With the Soft Tissue Retractor 10 in place, the tuberosity 91 is cut through using a sagittal saw 55 along the top slot of the Cutting Block 20 (FIG. 16). The saw blade 55 is moved superior and inferior. Care may be taken in avoiding completely detaching the tuberosity distally and leaving a small bridge of periosteum.

As shown in FIG. 17, the Collared Breakaway Pin 20 and the Cutting Block 20 are removed, leaving Pins 28 a in place. The proximal osteotomy is finished medially and laterally at the level of the insertion of the patellar tendon using a small osteotome 65 and a mallet.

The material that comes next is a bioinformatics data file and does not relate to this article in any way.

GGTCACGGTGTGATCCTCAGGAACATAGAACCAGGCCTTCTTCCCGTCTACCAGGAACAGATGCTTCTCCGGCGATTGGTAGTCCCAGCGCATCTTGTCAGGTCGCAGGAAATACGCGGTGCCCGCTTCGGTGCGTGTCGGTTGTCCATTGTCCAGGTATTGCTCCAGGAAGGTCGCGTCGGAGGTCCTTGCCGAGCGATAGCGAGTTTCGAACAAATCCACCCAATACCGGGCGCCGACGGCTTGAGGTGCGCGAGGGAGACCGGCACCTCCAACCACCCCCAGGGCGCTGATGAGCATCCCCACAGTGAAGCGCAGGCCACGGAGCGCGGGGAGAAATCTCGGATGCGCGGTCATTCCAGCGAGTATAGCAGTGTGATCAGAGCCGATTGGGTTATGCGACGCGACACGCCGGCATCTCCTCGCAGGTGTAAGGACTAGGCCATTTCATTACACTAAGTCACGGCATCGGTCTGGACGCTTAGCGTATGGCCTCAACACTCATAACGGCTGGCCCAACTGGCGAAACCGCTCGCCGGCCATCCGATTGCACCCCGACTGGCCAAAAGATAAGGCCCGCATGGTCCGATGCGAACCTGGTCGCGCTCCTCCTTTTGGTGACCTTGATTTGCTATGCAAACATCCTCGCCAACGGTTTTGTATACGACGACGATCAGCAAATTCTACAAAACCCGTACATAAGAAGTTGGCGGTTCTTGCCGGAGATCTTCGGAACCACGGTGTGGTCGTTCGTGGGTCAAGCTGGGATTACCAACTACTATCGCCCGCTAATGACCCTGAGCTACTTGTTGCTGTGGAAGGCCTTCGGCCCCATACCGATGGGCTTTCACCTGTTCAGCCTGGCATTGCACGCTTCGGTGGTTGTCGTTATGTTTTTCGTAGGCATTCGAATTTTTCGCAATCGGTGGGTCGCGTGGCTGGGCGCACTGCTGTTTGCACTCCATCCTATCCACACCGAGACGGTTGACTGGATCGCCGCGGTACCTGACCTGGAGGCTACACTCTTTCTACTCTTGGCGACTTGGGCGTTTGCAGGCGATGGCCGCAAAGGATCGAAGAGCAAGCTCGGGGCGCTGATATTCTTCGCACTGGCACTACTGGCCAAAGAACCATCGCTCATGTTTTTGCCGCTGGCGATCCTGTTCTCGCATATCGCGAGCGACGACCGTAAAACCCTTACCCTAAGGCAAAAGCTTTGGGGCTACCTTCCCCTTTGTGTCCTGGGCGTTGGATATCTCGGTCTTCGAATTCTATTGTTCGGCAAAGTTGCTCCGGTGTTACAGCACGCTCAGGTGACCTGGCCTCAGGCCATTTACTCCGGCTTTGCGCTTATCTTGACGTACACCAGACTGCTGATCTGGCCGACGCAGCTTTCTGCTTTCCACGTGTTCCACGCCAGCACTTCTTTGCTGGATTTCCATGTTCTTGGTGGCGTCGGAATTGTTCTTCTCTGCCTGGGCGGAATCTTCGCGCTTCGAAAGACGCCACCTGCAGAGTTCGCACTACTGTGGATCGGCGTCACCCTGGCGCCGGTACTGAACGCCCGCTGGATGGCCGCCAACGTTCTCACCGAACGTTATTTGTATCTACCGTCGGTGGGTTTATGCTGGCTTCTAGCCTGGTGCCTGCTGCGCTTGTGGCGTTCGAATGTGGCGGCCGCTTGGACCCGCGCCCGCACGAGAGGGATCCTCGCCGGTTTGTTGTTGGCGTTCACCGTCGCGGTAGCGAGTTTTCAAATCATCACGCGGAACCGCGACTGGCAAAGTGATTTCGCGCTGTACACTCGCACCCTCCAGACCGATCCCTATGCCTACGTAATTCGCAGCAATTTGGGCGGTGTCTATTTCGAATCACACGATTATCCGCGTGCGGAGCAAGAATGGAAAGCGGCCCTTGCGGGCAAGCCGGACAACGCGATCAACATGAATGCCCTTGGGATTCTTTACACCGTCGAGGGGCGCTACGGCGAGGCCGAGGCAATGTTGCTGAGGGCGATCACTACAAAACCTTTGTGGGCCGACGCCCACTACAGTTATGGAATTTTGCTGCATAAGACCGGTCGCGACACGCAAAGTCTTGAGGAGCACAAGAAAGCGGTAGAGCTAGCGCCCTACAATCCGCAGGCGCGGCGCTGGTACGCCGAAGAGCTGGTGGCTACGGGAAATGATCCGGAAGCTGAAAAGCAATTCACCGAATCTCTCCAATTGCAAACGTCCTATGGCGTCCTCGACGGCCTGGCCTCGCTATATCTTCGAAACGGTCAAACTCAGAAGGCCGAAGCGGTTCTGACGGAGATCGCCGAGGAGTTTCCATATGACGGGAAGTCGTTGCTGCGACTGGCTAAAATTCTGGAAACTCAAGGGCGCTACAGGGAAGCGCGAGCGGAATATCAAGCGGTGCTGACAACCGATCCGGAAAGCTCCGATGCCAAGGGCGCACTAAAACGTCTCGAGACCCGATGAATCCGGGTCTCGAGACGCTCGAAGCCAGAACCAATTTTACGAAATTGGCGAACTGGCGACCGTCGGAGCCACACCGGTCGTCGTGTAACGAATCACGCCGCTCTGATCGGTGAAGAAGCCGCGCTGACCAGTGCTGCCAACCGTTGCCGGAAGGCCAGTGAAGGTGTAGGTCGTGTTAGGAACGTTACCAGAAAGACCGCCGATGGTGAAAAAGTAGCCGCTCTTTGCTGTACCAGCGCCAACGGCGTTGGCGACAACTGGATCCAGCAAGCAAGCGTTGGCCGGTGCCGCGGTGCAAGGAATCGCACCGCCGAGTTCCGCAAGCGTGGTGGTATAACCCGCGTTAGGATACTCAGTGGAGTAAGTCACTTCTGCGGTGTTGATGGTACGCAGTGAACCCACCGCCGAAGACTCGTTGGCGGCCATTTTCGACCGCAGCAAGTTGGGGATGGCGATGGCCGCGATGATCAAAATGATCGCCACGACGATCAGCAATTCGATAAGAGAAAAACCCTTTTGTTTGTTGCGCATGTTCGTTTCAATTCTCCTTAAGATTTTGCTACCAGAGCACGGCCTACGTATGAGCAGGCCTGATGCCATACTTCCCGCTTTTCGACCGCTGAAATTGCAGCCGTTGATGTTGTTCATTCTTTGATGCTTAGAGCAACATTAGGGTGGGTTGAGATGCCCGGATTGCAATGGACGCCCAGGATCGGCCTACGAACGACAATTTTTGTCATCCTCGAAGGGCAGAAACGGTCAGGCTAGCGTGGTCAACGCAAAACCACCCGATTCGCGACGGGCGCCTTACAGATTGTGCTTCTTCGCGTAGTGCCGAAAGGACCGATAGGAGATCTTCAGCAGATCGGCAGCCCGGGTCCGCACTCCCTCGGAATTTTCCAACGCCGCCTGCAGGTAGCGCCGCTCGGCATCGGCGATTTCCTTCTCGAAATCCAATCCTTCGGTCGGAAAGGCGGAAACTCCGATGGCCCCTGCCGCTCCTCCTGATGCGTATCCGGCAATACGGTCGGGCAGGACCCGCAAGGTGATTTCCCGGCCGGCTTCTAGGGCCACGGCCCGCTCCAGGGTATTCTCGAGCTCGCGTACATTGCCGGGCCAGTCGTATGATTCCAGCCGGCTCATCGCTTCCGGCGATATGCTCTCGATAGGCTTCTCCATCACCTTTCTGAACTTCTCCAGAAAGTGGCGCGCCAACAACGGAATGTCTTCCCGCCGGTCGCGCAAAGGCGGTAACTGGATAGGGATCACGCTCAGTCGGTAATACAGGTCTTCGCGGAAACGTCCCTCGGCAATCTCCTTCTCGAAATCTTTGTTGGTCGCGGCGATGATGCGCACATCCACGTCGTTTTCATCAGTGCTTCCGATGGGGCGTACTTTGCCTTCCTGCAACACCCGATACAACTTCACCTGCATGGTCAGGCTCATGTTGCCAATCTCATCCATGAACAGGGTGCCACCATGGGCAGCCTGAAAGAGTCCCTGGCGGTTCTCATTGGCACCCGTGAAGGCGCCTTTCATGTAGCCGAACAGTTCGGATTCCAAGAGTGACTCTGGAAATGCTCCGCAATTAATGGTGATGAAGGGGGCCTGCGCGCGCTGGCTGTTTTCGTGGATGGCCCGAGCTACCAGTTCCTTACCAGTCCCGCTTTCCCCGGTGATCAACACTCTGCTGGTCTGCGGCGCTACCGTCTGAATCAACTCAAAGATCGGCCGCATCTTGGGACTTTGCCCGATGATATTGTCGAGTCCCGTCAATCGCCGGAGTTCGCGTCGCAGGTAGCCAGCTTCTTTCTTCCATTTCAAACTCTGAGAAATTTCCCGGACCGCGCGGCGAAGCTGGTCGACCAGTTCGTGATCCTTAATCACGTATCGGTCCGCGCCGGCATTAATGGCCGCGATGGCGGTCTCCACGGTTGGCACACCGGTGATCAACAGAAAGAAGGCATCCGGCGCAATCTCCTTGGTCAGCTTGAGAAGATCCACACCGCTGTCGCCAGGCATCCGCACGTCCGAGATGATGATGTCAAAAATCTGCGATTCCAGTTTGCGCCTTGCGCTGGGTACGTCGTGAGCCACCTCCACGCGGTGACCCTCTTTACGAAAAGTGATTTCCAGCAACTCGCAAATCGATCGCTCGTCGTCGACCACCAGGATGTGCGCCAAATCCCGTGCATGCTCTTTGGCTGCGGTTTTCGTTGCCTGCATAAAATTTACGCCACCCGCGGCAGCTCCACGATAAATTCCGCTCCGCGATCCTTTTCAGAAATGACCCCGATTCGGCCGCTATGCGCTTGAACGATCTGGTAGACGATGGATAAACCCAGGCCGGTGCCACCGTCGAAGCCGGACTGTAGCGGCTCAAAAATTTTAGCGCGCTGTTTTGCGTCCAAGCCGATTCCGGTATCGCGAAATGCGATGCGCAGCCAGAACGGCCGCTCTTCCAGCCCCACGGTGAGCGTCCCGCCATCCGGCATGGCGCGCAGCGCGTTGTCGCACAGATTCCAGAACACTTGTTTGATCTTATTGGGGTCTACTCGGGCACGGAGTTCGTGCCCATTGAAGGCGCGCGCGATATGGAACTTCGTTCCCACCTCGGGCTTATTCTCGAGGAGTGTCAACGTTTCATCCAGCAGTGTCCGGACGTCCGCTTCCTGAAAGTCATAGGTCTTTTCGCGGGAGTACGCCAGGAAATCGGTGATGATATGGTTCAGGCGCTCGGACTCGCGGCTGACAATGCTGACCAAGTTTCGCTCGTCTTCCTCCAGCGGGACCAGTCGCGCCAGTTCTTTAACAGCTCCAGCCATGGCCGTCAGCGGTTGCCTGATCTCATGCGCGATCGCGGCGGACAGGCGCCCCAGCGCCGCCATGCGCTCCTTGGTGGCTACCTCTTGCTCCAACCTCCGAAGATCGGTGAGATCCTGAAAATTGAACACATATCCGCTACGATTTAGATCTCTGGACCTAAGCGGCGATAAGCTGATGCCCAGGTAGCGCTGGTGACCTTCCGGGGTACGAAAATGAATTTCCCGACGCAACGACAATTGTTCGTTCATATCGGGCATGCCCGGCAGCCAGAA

Referring now to FIG. 18, using a ruler 56, the amount of anterior and medial shift necessary to correct the patellar malalignment from preoperative planning is measured. Alternatively, the graduated markings on the Pins 28 a and the angle of the horizontal guide 30 can be used to determine the amount of anterior and medial shift.

The tuberosity osteotomy is fixed by inserting two 4.5 mm cortical screws 95 in a lateral to medial angulation as they course posteriorly (FIG. 19). FIG. 19 illustrates a fully-seated AMZ tuberosity 99 by the procedure described above.

FIGS. 20-23 illustrate various views of a Constant Pin Guide 160 which is used to conduct the first step of the procedure detailed above and which would be an alternate to the Tuberosity Pin Guide 61 for placing the first pin in the tuberosity.